You’ll see two times on the left side of the Environment Editor window: the current Second Life time (which is based on four hour days and one hour nights), and below that you’ll see "12:00 PM". There’s a slide to the right of "12:00 PM". Try sliding it around and watch how the angle of the sun changes. If you look up into the sky while doing it, you’ll see the sun and moon move across the sky as you move the slider.
Czechoslovakia sim at 7:40pm
This is the picture of Czechoslovakia that resulted when I moved the slider to "7:40 PM".
You can see how simply moving the sun, like an ancient prophet, can dramatically change your photographs. Play around with it. Don’t worry, unlike the sun in our first lives, in Second Life no one else sees your sun. You can move it all you want and not affect anyone else. It’s all done in the Second Life viewer installed on your computer, and has no effect at all on how other people experience Second Life.
Tomorrow in part two I’ll continue discussing the Environment Editor. Until then, play around with what I’ve shown you today.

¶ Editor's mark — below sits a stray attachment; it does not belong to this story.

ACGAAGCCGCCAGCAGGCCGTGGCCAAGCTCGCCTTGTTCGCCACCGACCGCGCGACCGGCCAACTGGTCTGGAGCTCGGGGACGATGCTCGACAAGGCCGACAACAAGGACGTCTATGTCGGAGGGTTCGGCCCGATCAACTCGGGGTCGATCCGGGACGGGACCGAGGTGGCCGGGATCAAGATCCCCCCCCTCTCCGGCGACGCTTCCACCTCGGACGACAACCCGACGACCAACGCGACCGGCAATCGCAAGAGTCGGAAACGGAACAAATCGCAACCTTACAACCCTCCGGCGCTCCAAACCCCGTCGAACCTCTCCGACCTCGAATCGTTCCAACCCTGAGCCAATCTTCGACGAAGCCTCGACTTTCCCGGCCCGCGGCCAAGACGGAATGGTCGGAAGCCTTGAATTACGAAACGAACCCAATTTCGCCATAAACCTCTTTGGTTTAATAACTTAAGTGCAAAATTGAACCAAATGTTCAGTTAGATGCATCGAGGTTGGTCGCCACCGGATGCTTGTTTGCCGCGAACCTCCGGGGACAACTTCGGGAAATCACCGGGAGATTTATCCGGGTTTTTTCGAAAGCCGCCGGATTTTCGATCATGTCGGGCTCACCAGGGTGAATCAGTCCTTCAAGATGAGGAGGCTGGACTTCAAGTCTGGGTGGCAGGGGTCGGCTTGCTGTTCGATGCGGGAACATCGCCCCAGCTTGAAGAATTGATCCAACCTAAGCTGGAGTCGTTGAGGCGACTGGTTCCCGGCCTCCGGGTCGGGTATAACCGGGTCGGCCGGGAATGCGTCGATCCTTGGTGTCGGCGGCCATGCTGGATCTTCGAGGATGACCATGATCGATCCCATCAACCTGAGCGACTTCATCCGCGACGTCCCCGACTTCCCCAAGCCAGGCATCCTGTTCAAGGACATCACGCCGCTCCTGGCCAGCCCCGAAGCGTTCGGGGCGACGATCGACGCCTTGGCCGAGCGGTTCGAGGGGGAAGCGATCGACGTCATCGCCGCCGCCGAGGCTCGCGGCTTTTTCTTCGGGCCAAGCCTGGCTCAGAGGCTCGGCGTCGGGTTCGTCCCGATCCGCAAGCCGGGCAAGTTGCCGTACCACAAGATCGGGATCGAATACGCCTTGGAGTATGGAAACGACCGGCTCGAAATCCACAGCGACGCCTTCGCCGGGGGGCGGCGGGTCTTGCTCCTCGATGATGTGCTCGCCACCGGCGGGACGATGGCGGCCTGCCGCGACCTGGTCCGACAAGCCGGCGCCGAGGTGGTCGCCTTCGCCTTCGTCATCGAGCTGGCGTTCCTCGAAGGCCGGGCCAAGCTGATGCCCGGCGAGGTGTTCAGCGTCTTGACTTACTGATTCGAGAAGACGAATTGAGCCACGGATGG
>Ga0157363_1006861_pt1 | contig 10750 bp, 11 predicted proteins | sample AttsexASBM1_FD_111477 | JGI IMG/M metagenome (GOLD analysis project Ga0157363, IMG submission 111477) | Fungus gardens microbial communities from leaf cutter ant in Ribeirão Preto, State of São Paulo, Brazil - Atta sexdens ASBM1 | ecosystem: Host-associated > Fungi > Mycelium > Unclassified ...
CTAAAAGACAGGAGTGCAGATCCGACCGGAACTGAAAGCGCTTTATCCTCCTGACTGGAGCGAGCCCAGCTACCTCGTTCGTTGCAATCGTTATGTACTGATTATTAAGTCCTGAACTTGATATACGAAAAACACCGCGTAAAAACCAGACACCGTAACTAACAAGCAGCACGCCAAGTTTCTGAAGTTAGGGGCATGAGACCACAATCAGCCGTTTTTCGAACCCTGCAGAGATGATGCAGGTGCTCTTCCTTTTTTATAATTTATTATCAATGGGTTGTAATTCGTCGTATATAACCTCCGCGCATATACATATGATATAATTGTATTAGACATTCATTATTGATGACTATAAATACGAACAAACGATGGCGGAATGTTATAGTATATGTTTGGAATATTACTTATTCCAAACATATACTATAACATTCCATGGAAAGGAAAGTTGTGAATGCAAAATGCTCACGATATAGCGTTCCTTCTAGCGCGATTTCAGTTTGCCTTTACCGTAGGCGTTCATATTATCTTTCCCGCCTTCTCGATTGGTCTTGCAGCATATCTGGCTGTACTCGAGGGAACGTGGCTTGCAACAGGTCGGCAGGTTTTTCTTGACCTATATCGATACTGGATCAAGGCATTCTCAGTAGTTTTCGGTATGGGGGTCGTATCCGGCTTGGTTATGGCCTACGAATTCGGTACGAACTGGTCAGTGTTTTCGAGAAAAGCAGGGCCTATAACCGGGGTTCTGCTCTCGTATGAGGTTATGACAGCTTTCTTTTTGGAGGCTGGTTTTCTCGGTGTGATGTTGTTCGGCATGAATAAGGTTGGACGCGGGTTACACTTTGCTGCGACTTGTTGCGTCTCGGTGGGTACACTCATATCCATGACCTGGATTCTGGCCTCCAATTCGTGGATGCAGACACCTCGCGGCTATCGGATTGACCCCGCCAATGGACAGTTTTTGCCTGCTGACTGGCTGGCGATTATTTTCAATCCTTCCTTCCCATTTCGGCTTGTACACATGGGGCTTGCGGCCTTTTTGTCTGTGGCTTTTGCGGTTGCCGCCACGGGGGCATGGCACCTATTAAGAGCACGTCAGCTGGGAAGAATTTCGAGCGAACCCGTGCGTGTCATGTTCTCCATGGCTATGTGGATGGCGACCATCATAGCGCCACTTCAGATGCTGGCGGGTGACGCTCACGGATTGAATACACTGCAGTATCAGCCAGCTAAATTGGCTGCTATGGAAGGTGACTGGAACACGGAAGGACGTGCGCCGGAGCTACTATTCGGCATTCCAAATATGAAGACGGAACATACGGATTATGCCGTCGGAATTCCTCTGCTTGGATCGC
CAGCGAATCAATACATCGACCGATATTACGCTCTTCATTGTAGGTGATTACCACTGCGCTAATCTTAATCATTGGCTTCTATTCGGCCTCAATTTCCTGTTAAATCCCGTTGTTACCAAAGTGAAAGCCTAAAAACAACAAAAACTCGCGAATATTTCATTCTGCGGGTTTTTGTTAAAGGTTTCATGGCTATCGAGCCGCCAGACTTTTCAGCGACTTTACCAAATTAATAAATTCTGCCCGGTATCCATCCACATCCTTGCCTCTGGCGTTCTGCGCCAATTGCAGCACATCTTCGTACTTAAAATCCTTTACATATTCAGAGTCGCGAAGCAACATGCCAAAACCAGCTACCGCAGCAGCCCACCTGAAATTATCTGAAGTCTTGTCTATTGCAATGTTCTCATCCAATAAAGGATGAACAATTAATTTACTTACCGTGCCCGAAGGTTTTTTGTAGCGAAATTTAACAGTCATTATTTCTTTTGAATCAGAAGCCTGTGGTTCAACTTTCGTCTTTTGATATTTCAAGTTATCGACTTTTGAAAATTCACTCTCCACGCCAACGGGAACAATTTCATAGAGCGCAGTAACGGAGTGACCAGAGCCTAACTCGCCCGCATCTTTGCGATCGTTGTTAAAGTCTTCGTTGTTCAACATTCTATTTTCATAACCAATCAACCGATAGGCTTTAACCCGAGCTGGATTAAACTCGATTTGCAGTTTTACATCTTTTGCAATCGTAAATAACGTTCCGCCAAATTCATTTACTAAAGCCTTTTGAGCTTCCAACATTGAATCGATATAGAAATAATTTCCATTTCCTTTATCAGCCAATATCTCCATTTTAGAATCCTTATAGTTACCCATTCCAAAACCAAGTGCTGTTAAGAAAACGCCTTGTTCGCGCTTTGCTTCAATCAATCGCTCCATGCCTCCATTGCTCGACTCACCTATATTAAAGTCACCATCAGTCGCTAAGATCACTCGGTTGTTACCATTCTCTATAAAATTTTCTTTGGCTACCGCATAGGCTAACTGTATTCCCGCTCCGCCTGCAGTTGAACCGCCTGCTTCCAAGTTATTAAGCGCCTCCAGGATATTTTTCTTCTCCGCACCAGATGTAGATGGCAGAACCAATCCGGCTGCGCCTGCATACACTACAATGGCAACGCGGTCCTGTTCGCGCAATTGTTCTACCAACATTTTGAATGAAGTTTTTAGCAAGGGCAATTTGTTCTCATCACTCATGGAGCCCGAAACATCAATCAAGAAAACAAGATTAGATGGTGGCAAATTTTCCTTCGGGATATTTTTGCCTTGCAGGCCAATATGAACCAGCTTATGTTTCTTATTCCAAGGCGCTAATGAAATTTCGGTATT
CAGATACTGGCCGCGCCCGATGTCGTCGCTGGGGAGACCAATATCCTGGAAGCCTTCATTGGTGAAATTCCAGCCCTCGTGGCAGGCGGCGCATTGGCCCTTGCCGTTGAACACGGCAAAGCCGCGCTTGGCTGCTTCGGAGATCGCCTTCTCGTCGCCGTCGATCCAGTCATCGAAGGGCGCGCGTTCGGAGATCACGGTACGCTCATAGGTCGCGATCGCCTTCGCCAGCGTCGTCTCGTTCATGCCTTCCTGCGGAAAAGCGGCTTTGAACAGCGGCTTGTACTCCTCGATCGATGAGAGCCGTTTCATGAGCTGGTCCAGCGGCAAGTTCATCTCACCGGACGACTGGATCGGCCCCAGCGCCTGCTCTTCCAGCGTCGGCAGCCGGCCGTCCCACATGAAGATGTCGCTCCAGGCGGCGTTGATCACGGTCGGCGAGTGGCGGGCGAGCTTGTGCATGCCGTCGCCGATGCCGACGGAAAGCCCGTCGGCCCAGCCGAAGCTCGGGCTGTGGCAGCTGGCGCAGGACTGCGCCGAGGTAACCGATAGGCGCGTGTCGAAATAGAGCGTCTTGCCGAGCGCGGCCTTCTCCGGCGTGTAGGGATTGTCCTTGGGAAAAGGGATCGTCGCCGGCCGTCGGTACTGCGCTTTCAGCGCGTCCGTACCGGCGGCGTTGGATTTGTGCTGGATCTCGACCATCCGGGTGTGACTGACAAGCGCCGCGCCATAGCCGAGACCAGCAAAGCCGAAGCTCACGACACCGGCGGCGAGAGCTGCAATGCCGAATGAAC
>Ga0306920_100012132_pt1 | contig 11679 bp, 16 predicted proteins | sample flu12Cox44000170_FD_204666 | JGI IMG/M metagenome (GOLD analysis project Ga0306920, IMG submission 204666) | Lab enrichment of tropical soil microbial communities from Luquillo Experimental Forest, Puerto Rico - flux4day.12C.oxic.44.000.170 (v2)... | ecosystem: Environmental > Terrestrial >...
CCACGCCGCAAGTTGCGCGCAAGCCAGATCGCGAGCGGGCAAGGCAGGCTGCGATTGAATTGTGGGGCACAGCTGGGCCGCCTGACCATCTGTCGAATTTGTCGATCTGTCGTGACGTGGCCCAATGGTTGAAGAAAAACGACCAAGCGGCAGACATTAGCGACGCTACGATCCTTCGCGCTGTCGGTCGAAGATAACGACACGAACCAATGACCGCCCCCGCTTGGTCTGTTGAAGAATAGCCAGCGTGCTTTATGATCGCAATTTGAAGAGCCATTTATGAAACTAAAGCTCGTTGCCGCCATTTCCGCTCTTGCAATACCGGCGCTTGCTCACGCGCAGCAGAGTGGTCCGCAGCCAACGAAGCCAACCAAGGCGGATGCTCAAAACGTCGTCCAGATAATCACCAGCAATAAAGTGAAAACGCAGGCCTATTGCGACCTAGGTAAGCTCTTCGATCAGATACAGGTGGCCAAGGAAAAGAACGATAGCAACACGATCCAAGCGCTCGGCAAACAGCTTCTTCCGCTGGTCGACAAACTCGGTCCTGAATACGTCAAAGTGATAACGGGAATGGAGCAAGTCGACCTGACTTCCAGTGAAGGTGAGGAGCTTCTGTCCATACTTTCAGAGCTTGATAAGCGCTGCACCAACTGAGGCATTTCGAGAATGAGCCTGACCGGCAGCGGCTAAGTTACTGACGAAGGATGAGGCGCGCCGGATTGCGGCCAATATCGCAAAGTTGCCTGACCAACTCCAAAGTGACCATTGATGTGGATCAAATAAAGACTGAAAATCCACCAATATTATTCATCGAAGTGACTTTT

Recently I met a beautiful woman in Second Life. Ok, she was someone’s avatar, but still beautiful. When I tried talking with her, however, I learned she was Romanian and knew little English. I had similar experiences with two other avatars the same morning. One was Swiss and the other Brazilian, but none of us knew enough of the other’s language to speak.
About 54% of Second Life members live in non-English speaking countries. Most speak widely used languages like German, French, and Spanish, but others speak languages such as Portuguese, Turkish, and Korean. Many also speak English, but often not well. How do we communicate with them when we meet them? We can and should learn foreign languages, but no one can learn them all. Is there another way?
Yes. Over a half dozen automatic language translating HUD’s are available in Second Life. Some of them are free. Each of them translates at least 32 languages. The odds are that one of them will work for you. They only translate typed text at present – automatic translation of speech will be a major technical challenge – but they should allow you to hold a basic conversation in a wide variety of languages.